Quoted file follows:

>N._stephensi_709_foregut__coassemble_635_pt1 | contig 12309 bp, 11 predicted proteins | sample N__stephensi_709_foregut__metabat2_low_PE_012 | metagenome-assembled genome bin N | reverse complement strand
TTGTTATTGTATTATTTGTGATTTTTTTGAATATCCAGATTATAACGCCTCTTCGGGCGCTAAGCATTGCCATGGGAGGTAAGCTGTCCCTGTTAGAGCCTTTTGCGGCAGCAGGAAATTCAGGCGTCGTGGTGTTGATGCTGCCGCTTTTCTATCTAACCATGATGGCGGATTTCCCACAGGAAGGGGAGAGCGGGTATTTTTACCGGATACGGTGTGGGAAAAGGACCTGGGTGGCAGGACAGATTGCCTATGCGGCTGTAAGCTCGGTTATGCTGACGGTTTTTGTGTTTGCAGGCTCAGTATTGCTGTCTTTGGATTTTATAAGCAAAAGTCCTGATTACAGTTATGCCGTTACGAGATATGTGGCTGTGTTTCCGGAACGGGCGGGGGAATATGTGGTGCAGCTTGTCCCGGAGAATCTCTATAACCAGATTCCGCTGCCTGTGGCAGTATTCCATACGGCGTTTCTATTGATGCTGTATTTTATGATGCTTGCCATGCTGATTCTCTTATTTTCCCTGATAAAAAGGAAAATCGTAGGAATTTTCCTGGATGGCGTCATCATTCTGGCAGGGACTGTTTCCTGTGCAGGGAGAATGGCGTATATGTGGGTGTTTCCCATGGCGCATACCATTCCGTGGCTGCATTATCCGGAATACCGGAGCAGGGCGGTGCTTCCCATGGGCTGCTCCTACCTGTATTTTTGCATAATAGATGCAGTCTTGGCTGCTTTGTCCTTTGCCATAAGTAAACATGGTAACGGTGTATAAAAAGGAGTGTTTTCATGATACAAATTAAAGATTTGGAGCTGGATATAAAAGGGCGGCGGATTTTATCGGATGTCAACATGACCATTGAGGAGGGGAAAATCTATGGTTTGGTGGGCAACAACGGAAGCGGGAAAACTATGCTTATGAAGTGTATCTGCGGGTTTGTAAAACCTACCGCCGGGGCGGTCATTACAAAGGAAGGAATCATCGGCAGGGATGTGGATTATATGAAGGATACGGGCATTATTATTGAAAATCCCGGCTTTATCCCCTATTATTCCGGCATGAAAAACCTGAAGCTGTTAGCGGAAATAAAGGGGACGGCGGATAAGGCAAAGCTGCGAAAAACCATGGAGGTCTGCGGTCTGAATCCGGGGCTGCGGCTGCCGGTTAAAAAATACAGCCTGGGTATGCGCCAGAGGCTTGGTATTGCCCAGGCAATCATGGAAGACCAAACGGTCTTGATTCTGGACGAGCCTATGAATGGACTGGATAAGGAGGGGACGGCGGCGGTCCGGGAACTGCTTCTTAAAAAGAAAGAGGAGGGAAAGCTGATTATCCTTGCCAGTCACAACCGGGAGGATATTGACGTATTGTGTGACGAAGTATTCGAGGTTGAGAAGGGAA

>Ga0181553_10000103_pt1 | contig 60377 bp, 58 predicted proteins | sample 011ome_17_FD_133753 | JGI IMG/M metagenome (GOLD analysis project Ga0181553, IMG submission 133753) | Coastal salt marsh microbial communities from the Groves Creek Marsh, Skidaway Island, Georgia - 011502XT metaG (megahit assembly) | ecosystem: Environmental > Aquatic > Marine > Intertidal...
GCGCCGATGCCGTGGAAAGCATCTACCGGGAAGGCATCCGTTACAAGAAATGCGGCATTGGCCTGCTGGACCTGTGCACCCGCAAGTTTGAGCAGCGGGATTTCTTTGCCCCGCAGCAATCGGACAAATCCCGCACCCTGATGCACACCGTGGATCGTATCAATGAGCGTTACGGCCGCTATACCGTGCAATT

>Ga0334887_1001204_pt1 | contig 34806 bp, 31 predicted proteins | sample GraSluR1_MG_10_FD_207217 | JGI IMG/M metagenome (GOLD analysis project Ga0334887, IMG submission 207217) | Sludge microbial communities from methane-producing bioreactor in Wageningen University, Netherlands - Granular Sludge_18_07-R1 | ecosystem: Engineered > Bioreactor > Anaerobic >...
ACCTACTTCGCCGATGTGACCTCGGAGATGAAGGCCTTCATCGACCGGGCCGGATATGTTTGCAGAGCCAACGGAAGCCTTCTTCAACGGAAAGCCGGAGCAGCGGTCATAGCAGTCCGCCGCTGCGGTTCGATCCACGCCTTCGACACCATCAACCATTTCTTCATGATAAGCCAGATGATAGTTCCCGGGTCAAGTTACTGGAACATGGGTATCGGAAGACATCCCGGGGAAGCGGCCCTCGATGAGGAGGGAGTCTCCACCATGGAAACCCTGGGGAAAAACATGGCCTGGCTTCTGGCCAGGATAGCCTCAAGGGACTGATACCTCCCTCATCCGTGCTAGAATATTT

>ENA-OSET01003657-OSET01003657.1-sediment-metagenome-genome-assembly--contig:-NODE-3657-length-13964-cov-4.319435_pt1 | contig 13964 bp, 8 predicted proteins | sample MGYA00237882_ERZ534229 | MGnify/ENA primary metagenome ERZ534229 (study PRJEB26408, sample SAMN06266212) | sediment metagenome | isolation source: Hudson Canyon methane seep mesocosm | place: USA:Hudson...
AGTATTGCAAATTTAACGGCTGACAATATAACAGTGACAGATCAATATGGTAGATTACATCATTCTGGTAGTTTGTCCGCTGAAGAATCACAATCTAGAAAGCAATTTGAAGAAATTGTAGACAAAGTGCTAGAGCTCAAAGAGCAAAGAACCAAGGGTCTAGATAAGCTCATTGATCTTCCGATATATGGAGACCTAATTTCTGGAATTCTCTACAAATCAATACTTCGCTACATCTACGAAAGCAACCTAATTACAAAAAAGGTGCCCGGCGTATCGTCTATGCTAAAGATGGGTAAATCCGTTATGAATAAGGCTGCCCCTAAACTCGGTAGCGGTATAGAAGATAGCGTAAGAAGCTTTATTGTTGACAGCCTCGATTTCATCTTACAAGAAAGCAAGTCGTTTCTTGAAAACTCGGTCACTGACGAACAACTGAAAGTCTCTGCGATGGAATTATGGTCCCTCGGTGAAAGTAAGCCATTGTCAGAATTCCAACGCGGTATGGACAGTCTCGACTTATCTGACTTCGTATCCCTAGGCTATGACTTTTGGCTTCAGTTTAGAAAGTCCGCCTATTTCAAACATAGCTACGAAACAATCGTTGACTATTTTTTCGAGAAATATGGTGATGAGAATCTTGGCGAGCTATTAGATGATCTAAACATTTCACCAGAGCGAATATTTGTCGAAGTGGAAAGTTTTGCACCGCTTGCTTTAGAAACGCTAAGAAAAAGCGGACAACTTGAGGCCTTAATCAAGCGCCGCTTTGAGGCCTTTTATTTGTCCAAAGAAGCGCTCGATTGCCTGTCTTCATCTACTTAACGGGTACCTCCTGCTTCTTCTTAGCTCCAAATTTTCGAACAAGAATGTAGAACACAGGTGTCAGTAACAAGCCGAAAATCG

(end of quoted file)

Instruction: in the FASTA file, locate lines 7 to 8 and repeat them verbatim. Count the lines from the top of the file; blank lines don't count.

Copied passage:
>ENA-OSET01003657-OSET01003657.1-sediment-metagenome-genome-assembly--contig:-NODE-3657-length-13964-cov-4.319435_pt1 | contig 13964 bp, 8 predicted proteins | sample MGYA00237882_ERZ534229 | MGnify/ENA primary metagenome ERZ534229 (study PRJEB26408, sample SAMN06266212) | sediment metagenome | isolation source: Hudson Canyon methane seep mesocosm | place: USA:Hudson...
AGTATTGCAAATTTAACGGCTGACAATATAACAGTGACAGATCAATATGGTAGATTACATCATTCTGGTAGTTTGTCCGCTGAAGAATCACAATCTAGAAAGCAATTTGAAGAAATTGTAGACAAAGTGCTAGAGCTCAAAGAGCAAAGAACCAAGGGTCTAGATAAGCTCATTGATCTTCCGATATATGGAGACCTAATTTCTGGAATTCTCTACAAATCAATACTTCGCTACATCTACGAAAGCAACCTAATTACAAAAAAGGTGCCCGGCGTATCGTCTATGCTAAAGATGGGTAAATCCGTTATGAATAAGGCTGCCCCTAAACTCGGTAGCGGTATAGAAGATAGCGTAAGAAGCTTTATTGTTGACAGCCTCGATTTCATCTTACAAGAAAGCAAGTCGTTTCTTGAAAACTCGGTCACTGACGAACAACTGAAAGTCTCTGCGATGGAATTATGGTCCCTCGGTGAAAGTAAGCCATTGTCAGAATTCCAACGCGGTATGGACAGTCTCGACTTATCTGACTTCGTATCCCTAGGCTATGACTTTTGGCTTCAGTTTAGAAAGTCCGCCTATTTCAAACATAGCTACGAAACAATCGTTGACTATTTTTTCGAGAAATATGGTGATGAGAATCTTGGCGAGCTATTAGATGATCTAAACATTTCACCAGAGCGAATATTTGTCGAAGTGGAAAGTTTTGCACCGCTTGCTTTAGAAACGCTAAGAAAAAGCGGACAACTTGAGGCCTTAATCAAGCGCCGCTTTGAGGCCTTTTATTTGTCCAAAGAAGCGCTCGATTGCCTGTCTTCATCTACTTAACGGGTACCTCCTGCTTCTTCTTAGCTCCAAATTTTCGAACAAGAATGTAGAACACAGGTGTCAGTAACAAGCCGAAAATCG